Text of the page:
Can't we all just...embrace a philosophically diverse society?
[I had the following Op-ED published in the Orange County Register (CA) on December 2nd, 2005 under the editor's title "Atheists can't prove it, either - Trying to convince religious people that they're wrong is itself wrong." There are a few non-substantive differences from the newspaper piece. This article belongs to the O.C. Register and should not be republished without permission. More on the talk mentioned in the first paragraph here.]
I recently attended a lecture on “intelligent design” (ID) creationism. The talk started off well enough, the speaker appeared to know the material facts as well as the history of the idea. But his critique went skidding into a rhetorical guardrail as the discussion moved from the weaknesses of ID as a concept to the impotence of religion in general.
It is not unusual, in fact it’s nigh inescapable, for conversations about creationism to veer into dispute as to the relative merits of theism and atheism. But it’s usually the creationists who mistakenly think this philosophical dichotomy encapsulates the issue. Here, however, was a defender of biological evolution struggling in the same quicksand that gobbles up so many on the other side.
Why was he determined to cast these scientific and pedagogical issues as a battle between reason and religion? Because it suited his personal agenda. Despite his ostensibly sensible beginning, he was really there to talk about “rational” atheism and “irrational” religion.
Now, I’m an atheist. I’m as intellectually opposed to supernatural ideas as the next poor bound-for-Hell-in-a-handbasket slob. And when the impenetrably blissful come by twos to my front door I usually smile and respond to their introduction with something like – “of course I’d be willing to listen to your message, as long as you’re willing to listen to mine.” But my message is never about personal philosophy. It’s about personal responsibility in a society which requires so much interaction. It’s about how the respectful acceptance of others who believe differently can improve all of our lives.
I certainly never try to convince a true believer that they’re dead wrong. Consider the logic, or lack thereof, in attempting to persuade an individual who believes with all of his heart that he cannot act ethically without his religion, that this is exactly what he should do. I see atheists take this tack quite often and all I can think is “whoa, dudes, what are you doing?” The last thing we need is a bunch of people who believe they have no internal moral compass running around without their external one.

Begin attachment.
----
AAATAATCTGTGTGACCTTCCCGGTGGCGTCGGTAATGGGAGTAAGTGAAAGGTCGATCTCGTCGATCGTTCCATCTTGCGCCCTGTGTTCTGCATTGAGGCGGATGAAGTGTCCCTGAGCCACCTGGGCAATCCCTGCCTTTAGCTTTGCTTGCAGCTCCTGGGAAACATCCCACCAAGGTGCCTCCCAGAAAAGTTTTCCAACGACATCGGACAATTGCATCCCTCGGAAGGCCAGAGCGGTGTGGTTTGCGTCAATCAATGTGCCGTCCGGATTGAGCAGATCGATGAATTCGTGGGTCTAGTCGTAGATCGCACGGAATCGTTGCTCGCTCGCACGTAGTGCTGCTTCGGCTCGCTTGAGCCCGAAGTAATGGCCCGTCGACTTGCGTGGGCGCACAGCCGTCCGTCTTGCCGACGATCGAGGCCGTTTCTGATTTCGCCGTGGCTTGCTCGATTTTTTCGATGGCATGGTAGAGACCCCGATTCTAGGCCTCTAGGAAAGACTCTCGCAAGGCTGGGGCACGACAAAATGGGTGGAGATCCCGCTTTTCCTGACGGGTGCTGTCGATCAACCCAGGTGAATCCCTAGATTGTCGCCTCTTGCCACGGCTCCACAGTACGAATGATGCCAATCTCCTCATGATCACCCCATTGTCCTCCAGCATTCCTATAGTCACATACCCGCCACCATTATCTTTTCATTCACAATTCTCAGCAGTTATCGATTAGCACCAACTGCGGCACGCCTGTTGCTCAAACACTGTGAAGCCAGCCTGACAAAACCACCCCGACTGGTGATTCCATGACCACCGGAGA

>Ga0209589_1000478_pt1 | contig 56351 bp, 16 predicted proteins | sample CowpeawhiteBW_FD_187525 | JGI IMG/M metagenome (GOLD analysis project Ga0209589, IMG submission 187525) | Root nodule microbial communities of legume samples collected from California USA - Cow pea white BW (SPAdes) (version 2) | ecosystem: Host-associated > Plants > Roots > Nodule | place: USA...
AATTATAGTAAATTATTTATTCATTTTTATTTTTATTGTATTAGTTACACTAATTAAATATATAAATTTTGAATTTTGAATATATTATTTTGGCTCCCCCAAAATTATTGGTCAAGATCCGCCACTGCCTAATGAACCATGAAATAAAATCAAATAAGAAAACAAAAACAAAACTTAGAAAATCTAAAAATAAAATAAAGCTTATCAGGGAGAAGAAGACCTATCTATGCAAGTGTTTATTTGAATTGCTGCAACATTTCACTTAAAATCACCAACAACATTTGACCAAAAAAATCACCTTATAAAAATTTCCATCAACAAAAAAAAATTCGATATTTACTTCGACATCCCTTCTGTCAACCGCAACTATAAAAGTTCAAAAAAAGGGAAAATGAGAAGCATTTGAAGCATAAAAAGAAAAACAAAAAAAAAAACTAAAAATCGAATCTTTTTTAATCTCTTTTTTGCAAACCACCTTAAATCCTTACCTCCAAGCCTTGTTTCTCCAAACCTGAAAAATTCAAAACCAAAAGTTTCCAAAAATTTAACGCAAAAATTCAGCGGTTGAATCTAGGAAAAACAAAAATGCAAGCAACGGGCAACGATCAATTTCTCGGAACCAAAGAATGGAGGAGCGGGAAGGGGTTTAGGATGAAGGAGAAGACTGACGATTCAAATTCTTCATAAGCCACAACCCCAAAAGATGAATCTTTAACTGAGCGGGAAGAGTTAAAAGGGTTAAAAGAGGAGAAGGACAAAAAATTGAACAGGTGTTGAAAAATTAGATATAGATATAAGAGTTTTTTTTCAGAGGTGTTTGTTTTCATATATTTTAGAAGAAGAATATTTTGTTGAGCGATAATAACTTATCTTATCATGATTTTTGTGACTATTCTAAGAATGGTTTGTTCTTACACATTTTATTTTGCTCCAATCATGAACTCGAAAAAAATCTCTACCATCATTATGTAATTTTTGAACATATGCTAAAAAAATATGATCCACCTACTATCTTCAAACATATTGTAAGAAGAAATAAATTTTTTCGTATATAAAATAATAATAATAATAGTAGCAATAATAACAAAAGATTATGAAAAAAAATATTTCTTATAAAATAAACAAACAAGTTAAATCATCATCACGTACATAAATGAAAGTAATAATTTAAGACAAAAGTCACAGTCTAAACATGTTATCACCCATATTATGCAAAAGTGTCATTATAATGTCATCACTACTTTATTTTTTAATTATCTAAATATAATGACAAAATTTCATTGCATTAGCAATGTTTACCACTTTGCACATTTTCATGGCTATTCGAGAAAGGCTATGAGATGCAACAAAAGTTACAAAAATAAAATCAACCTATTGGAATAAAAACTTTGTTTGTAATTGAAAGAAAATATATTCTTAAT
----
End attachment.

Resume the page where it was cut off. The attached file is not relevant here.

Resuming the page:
The word “atheist” has become a pejorative, it no longer simply means someone who sees no evidence for God, and is therefore not theistic. There is a sense of zeal and evangelism attached to the word now. This is unfair, and probably largely due to the curious misperception of prejudice that develops in the heads of those who possess absolute truth (“you discriminate against me by not letting me force my religion upon you”). Anyone familiar with creationist arguments has felt the frustration of this kind of illogic.
But there are atheists who market their product as a cure for the theism that ails, and they also miss the boat. One does “reason” a disservice by making it the enemy of so many people who are just trying to get through the day feeling there is a purpose to their existence. “Reason” will out as a result of gradual dissemination and persuasion, not by way of a moment’s applause for a simplistic demolition of “irrational” religion. If theism is truly not reasonable then eventually it will wither and fail because, well…that’s the reasonable outcome.
What about fundamentalist terrorism, you say. Well, what about it? Fundamentalism, whether it’s bombing abortion clinics or Israeli busses, is no more equivalent with theism than eugenics is with genetics. There’s always someone willing to take some idea to the edge of a precipice and leap off. Why? Because they’re nutsos that’s why. They don’t come to their nutsery intellectually, they are an inevitable facet of a diverse society and will pop up anywhere at anytime supporting any ol’ “ism.”
Any atheist worth his salt understands the value of being able to say “I don’t know.” And anyone who accepts that there are things he doesn’t know can recognize the value of a philosophically diverse society. Can’t we all just get along? Heck, I think they’re wrong too, but there is no, nor can there be, proof of it.
Remember, it’s just a vocal minority that rings the doorbell and jerks your chain. Just ignore it. Turn the other cheek (yeah, you’re right - now I’m just sucking up).